By Steve Sears
Students in the fifth and sixth grades from the Sandyston-Walpack Consolidated School District, in Sussex County, recently won the SuitUp Business Competition for the second consecutive year. With a nod towards learning financial literacy at a young age, they may also be looking forward to future in technological entrepreneurship.
“We’re happy for them, very proud,” said Harold Abraham, principal of the Sandyston-Walpack School, in Layton. “The students took part in that competition, and the winning team developed a kid-friendly financial planning app concept for Morgan Stanley that they called ‘Kid-Ching,’ which is a play on words. And, essentially, it would allow people of all ages an opportunity to kind of, in a neat way, be able to save money.”
Last year, the students’ winning creation and design was an essential oil-infused mask for Nike. This year, their competitors each had incredible ideas, said Kelsey English, managing director of partnerships and operations at SuitUp, a New York-based educational nonprofit, but “the [Sandyston-Walpack] idea was super personal and very on brand with Morgan Stanley. In addition, it appeals to a market of young investors that will be able to put themselves in a healthy financial situation due to using the app.”
About 35 Students Participated
The Sandyston-Walpack School faculty and students connected with their Morgan Stanley mentors and SuitUp staff via Google Meet. And while the ultimate goal was the application of mathematics and English language arts by the students in a classroom setting, innovation, preparation and readiness for the future were other important elements for the students.
“By no means does it replace what they’re learning in the classroom,” said Abraham. “It’s embedded within it. And it also shows the kids that what they’re learning every day in school is applicable to real life. And the kids have learned just so many skills that many other students around the state and country haven’t been exposed to in the financial literacy realm, such as the difference between debit and credit, how to be smart consumers, how to use things like technology to work in your benefit to be a smart shopper, and appropriate ways to develop a budget for yourself so that you’re smart with your finances.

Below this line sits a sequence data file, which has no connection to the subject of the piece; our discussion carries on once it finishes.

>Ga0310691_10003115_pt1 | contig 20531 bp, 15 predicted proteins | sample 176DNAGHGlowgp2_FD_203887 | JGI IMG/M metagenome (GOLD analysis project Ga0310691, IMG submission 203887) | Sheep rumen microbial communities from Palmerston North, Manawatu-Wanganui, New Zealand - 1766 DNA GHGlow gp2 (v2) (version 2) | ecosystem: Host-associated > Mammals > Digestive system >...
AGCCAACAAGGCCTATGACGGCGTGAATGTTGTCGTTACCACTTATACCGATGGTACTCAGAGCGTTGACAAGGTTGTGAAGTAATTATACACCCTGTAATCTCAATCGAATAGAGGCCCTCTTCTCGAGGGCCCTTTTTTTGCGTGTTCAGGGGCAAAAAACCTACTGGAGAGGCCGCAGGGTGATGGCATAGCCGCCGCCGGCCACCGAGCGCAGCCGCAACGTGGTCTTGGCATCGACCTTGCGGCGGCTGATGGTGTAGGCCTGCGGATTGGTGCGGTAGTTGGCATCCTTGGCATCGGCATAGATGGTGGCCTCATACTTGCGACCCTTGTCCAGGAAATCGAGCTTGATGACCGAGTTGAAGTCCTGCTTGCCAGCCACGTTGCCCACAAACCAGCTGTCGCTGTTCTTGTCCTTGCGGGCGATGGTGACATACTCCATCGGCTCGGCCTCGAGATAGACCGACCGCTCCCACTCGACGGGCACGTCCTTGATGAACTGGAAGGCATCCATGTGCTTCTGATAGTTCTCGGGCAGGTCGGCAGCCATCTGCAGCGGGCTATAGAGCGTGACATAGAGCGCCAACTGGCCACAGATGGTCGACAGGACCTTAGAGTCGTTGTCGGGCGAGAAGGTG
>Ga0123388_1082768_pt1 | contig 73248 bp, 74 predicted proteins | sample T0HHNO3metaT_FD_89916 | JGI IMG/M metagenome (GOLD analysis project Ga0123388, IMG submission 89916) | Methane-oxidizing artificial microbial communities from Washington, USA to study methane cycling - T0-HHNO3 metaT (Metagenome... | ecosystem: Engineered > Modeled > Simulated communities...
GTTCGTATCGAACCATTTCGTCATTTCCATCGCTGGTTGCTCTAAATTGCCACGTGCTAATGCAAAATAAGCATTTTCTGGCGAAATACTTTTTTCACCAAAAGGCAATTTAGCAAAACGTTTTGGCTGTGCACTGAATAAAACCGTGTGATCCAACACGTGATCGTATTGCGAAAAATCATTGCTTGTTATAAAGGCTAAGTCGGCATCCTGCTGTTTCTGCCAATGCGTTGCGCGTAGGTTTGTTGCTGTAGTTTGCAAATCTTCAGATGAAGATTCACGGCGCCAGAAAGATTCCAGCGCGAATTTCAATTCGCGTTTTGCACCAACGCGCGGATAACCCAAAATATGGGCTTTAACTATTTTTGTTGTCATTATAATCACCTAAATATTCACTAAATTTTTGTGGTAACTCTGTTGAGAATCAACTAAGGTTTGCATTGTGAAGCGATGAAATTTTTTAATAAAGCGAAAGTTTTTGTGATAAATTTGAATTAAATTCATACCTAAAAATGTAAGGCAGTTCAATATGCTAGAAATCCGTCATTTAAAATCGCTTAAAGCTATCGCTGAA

A Financial Planning App for Kids
“Our students went home, and they taught their family members — whether it was younger or older siblings or relatives — how to write checks,” he said proudly. “And then they were introduced to different mentors from Morgan Stanley, and then we had some local entrepreneurs come and visit and share how they were able to get their start. It’s just very interesting, and the kids get a lot out of it by seeing that it doesn’t matter what you look like or what your age is. If you’re unique, if you’re creative and you’re ambitious, you can do anything you put your mind to.”
Another key benefit from the program? Learning how to interact with people other than their teachers, friends and families. “We’d love to continue exposing our kids to businesses, business owners and people in the tech field, so that we can give our students as many potential pathways as we possibly can,” Abraham said. “Because I think the more exposure that we can give them, the better; because ultimately there’s something out there for everyone. We want to make sure that our students are fully prepared for whatever their passion will lead them to.”
A total of 35 students created the app concept, which has the potential to be implemented by Morgan Stanley in the future. For four days, Morgan Stanley mentors worked with the students on marketing, design and strategy, and were encouraged to ask probing questions, thereby helping the students to develop answers regarding their app. At program’s end, the students presented their product to the panel of judges. The students were rated on the core aspects of their pitch based on the criteria of “glow” (something they did well) and “grow” (something they can work on in the future).
It was a winning situation for the future entrepreneurs.
Lauren Reilly, cofounder and executive director of SuitUp, described the importance of this event for the students: “With the pandemic, students are being left behind. It is more important now than ever, that we show students what it’s like to be a CEO and be digitally literate. We’ve been impressed by the resilience and sheer grit the students from the Sandyston-Walpack district have. We’ve watched them build ideas off each other, develop relationships with their mentors and use SuitUp as a true ‘innovation playground’ to create product ideas that can change the world.”